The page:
There is a rot at the heart of India. But it is not the rottenness that anti-corruption crusaders, for example, imagine it is.
Instead, it is a corrosive lack of trust; a mainstreaming of conspiracy theorising; and a slackness with procedure and common notions of justice in the pursuit of imagined corruption that are eating away at India.
When future historians examine this period, they will assign to this breakdown of good sense the responsibility for faltering Indian growth, and for lasting damage to India's institutions and balance of power.
Perhaps historians will view as the high-water mark of this dark period the Central Bureau of Investigation's (CBI's) decision to register a first information report (FIR) against, among others, the non-executive chairman of Hindalco, Kumar Mangalam Birla, and the former coal secretary, P C Parakh.
As is now widely known, Hindalco had been assigned coal from a mine that had earlier been earmarked by a previous screening committee for a public sector company; the committee's decision was overturned on the request of the Odisha government and the urging of the prime minister.
The Prime Minister's Office has released the timeline of decisions, and it is almost painfully obvious that the reasons made sense: that the plant that Hindalco required electricity for would help Odisha's income and employment.
This is the sort of decision that governments must make - and in fact, it is the basic logic underlying the entire principle of coal block allocations.
The fact that the group of which Hindalco is a member is generally believed to be among the more ethical in India's private sector is what allowed India's companies to properly express their anger; but the truth is that even for supposed "fly-by-night" operators, the justification for the policy remains the same.
Naturally, the CBI is supposed to discover whether it can clearly establish quid pro quo for the dispensation of a coal linkage; but the perception now is that it first assumes that criminality exists thanks to the existence of a decision, and then looks for a money trail. An FIR may amount to nothing; but in the years the CBI seems to take, reputations and companies are destroyed, and the economy with them.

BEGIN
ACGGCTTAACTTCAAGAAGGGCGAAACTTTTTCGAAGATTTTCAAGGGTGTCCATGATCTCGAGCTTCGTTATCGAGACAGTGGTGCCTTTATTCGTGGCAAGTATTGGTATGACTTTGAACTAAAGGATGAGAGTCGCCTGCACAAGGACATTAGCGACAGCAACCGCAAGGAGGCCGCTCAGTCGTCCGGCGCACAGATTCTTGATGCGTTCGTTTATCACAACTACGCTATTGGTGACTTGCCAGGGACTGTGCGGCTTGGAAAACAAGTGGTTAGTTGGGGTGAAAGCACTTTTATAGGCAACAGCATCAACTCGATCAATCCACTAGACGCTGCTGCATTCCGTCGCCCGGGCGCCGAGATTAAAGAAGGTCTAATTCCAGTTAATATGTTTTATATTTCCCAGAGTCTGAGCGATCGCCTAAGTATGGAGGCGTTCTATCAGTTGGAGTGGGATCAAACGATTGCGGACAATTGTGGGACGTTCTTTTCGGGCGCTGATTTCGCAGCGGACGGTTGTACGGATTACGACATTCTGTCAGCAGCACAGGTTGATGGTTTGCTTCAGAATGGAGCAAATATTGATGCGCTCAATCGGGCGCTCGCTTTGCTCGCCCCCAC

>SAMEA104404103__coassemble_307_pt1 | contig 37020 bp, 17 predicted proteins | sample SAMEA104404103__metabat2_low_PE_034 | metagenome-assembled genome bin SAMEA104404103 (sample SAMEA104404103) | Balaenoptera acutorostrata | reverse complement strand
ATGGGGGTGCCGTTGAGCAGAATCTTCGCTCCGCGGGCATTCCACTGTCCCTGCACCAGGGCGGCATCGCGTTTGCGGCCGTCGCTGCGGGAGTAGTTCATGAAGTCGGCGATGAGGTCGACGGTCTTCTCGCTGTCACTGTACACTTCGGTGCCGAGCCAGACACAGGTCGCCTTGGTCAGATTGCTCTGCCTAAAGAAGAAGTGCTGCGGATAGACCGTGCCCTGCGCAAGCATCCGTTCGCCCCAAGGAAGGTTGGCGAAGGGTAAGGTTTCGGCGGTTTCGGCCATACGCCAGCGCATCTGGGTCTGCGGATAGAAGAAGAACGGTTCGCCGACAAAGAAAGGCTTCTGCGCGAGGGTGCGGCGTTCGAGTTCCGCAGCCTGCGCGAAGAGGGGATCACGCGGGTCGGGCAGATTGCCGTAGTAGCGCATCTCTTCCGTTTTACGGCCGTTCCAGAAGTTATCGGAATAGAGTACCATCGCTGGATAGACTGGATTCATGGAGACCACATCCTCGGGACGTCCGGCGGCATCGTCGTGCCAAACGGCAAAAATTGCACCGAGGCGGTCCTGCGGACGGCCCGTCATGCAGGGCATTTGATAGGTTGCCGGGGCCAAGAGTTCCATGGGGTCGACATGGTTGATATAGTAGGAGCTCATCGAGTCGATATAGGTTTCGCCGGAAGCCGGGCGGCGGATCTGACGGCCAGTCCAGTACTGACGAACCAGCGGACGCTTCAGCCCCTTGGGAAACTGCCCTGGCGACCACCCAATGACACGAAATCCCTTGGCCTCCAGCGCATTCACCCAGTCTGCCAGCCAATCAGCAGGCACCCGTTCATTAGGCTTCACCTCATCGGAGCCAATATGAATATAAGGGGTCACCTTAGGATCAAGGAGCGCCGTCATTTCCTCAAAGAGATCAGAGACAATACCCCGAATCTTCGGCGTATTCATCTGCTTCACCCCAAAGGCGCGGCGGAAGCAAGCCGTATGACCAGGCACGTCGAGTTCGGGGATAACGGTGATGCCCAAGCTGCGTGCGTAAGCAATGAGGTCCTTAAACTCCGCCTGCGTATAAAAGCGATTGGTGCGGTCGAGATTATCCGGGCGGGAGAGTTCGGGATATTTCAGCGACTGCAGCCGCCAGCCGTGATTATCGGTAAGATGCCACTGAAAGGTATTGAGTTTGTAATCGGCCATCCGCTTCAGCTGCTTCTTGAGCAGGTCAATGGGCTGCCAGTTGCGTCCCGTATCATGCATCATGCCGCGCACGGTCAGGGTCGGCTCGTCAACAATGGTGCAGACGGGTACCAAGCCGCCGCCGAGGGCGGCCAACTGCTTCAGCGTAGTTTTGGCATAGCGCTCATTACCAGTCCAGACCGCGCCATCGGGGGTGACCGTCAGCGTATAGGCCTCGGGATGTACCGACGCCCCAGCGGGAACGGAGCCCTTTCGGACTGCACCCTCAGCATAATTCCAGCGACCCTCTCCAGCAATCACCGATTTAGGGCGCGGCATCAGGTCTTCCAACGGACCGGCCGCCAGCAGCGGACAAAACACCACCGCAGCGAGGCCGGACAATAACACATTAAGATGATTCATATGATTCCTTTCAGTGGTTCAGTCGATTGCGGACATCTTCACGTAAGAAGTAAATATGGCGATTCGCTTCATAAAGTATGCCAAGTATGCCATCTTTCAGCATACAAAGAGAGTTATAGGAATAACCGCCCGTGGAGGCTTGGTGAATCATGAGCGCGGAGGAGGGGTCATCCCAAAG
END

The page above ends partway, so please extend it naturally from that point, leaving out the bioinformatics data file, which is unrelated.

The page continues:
And nothing could be worse from the point of view of common citizens, whose welfare depends on their government taking judgement calls, and not marching in lockstep with procedure.
The sight of P C Parakh, the former coal secretary who had argued for auctions from the start, defending himself on television should have inspired anger, as well as some self-criticism among those who have led this assault on reason from the start.
And when Mr Parakh correctly pointed to the absurdity of the idea that he had entered into a conspiracy to illegally benefit Hindalco by pointing out that, in that case, even the prime minister was a conspirator, the more cretinous among us took that to be an indictment of the prime minister, rather than an explanation of how ridiculous the accusation was.
Mr Parakh, elderly and long retired, will now fear he will spend his declining years and his savings defending himself in court, relying on his memory of decisions and reasoning long after the fact. Who among us would relish that prospect?
Which civil servant will take even the slightest initiative when that is what could lie in their future? Even this prime minister, who is not a man with enormous resources when he leaves this job, must know that his robust defence of his decision could mean he spends his 80s trying to clear his name. Nor can he expect any support from the ingrates that populate the upper echelons of the Congress party.